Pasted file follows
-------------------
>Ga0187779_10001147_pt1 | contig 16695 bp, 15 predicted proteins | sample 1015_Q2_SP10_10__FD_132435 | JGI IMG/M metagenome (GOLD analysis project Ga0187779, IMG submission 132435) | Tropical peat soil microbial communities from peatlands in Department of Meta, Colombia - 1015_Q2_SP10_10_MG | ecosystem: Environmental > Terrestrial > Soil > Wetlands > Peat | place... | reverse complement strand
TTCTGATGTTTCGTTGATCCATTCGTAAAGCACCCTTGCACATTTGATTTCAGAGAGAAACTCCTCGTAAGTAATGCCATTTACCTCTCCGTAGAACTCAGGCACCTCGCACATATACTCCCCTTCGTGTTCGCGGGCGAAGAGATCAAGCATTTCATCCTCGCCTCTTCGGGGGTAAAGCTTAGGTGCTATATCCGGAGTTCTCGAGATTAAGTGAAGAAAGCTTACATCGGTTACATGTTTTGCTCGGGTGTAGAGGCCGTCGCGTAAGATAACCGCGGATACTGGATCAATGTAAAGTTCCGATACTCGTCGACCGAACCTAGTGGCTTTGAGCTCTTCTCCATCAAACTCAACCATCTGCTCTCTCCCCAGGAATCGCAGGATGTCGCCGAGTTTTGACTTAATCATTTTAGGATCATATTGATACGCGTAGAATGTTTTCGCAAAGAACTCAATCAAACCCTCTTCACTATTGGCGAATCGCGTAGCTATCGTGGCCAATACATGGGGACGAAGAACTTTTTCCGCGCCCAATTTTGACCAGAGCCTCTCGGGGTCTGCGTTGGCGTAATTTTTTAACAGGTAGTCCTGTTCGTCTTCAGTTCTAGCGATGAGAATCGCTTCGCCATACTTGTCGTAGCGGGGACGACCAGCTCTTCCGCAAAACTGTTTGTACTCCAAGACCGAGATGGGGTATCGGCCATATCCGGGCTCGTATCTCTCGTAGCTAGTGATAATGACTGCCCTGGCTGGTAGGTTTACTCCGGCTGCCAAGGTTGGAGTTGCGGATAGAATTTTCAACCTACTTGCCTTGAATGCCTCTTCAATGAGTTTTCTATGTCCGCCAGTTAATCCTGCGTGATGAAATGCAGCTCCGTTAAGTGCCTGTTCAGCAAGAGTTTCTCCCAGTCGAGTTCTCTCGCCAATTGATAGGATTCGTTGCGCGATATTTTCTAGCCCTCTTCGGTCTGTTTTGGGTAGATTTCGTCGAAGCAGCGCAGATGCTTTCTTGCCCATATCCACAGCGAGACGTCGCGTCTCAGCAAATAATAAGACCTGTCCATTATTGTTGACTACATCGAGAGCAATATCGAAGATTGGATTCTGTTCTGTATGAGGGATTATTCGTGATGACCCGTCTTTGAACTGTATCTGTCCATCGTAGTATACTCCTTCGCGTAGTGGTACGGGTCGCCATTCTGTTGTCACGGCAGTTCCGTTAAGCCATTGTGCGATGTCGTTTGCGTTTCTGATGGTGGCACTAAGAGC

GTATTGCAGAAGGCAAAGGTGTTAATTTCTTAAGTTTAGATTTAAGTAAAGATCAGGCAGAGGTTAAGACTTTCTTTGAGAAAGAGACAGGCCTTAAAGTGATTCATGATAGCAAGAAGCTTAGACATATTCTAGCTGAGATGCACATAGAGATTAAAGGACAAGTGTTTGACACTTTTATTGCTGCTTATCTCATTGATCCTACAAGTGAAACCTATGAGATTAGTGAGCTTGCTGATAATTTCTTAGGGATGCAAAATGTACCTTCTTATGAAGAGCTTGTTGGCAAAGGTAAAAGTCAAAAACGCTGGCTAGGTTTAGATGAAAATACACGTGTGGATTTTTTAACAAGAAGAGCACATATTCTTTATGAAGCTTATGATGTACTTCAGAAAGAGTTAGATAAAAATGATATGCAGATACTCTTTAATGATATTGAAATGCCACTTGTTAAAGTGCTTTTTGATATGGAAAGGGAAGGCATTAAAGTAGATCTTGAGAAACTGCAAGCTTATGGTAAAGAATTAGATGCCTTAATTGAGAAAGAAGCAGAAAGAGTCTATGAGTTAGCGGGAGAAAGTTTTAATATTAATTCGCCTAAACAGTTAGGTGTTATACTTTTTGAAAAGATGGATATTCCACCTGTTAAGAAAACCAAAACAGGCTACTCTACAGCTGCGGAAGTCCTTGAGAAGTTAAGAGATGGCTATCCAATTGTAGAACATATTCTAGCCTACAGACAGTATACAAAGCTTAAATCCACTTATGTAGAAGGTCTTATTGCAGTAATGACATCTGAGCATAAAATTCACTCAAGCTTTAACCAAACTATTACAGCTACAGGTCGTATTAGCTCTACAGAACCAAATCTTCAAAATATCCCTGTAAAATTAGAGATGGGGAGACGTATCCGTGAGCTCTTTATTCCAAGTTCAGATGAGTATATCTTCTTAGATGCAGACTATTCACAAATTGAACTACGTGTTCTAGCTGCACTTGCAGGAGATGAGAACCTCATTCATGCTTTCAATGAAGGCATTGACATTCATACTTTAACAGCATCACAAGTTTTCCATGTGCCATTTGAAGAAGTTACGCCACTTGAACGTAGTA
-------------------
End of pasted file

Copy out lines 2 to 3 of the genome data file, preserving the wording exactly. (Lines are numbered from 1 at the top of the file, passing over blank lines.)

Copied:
TTCTGATGTTTCGTTGATCCATTCGTAAAGCACCCTTGCACATTTGATTTCAGAGAGAAACTCCTCGTAAGTAATGCCATTTACCTCTCCGTAGAACTCAGGCACCTCGCACATATACTCCCCTTCGTGTTCGCGGGCGAAGAGATCAAGCATTTCATCCTCGCCTCTTCGGGGGTAAAGCTTAGGTGCTATATCCGGAGTTCTCGAGATTAAGTGAAGAAAGCTTACATCGGTTACATGTTTTGCTCGGGTGTAGAGGCCGTCGCGTAAGATAACCGCGGATACTGGATCAATGTAAAGTTCCGATACTCGTCGACCGAACCTAGTGGCTTTGAGCTCTTCTCCATCAAACTCAACCATCTGCTCTCTCCCCAGGAATCGCAGGATGTCGCCGAGTTTTGACTTAATCATTTTAGGATCATATTGATACGCGTAGAATGTTTTCGCAAAGAACTCAATCAAACCCTCTTCACTATTGGCGAATCGCGTAGCTATCGTGGCCAATACATGGGGACGAAGAACTTTTTCCGCGCCCAATTTTGACCAGAGCCTCTCGGGGTCTGCGTTGGCGTAATTTTTTAACAGGTAGTCCTGTTCGTCTTCAGTTCTAGCGATGAGAATCGCTTCGCCATACTTGTCGTAGCGGGGACGACCAGCTCTTCCGCAAAACTGTTTGTACTCCAAGACCGAGATGGGGTATCGGCCATATCCGGGCTCGTATCTCTCGTAGCTAGTGATAATGACTGCCCTGGCTGGTAGGTTTACTCCGGCTGCCAAGGTTGGAGTTGCGGATAGAATTTTCAACCTACTTGCCTTGAATGCCTCTTCAATGAGTTTTCTATGTCCGCCAGTTAATCCTGCGTGATGAAATGCAGCTCCGTTAAGTGCCTGTTCAGCAAGAGTTTCTCCCAGTCGAGTTCTCTCGCCAATTGATAGGATTCGTTGCGCGATATTTTCTAGCCCTCTTCGGTCTGTTTTGGGTAGATTTCGTCGAAGCAGCGCAGATGCTTTCTTGCCCATATCCACAGCGAGACGTCGCGTCTCAGCAAATAATAAGACCTGTCCATTATTGTTGACTACATCGAGAGCAATATCGAAGATTGGATTCTGTTCTGTATGAGGGATTATTCGTGATGACCCGTCTTTGAACTGTATCTGTCCATCGTAGTATACTCCTTCGCGTAGTGGTACGGGTCGCCATTCTGTTGTCACGGCAGTTCCGTTAAGCCATTGTGCGATGTCGTTTGCGTTTCTGATGGTGGCACTAAGAGC

GTATTGCAGAAGGCAAAGGTGTTAATTTCTTAAGTTTAGATTTAAGTAAAGATCAGGCAGAGGTTAAGACTTTCTTTGAGAAAGAGACAGGCCTTAAAGTGATTCATGATAGCAAGAAGCTTAGACATATTCTAGCTGAGATGCACATAGAGATTAAAGGACAAGTGTTTGACACTTTTATTGCTGCTTATCTCATTGATCCTACAAGTGAAACCTATGAGATTAGTGAGCTTGCTGATAATTTCTTAGGGATGCAAAATGTACCTTCTTATGAAGAGCTTGTTGGCAAAGGTAAAAGTCAAAAACGCTGGCTAGGTTTAGATGAAAATACACGTGTGGATTTTTTAACAAGAAGAGCACATATTCTTTATGAAGCTTATGATGTACTTCAGAAAGAGTTAGATAAAAATGATATGCAGATACTCTTTAATGATATTGAAATGCCACTTGTTAAAGTGCTTTTTGATATGGAAAGGGAAGGCATTAAAGTAGATCTTGAGAAACTGCAAGCTTATGGTAAAGAATTAGATGCCTTAATTGAGAAAGAAGCAGAAAGAGTCTATGAGTTAGCGGGAGAAAGTTTTAATATTAATTCGCCTAAACAGTTAGGTGTTATACTTTTTGAAAAGATGGATATTCCACCTGTTAAGAAAACCAAAACAGGCTACTCTACAGCTGCGGAAGTCCTTGAGAAGTTAAGAGATGGCTATCCAATTGTAGAACATATTCTAGCCTACAGACAGTATACAAAGCTTAAATCCACTTATGTAGAAGGTCTTATTGCAGTAATGACATCTGAGCATAAAATTCACTCAAGCTTTAACCAAACTATTACAGCTACAGGTCGTATTAGCTCTACAGAACCAAATCTTCAAAATATCCCTGTAAAATTAGAGATGGGGAGACGTATCCGTGAGCTCTTTATTCCAAGTTCAGATGAGTATATCTTCTTAGATGCAGACTATTCACAAATTGAACTACGTGTTCTAGCTGCACTTGCAGGAGATGAGAACCTCATTCATGCTTTCAATGAAGGCATTGACATTCATACTTTAACAGCATCACAAGTTTTCCATGTGCCATTTGAAGAAGTTACGCCACTTGAACGTAGTA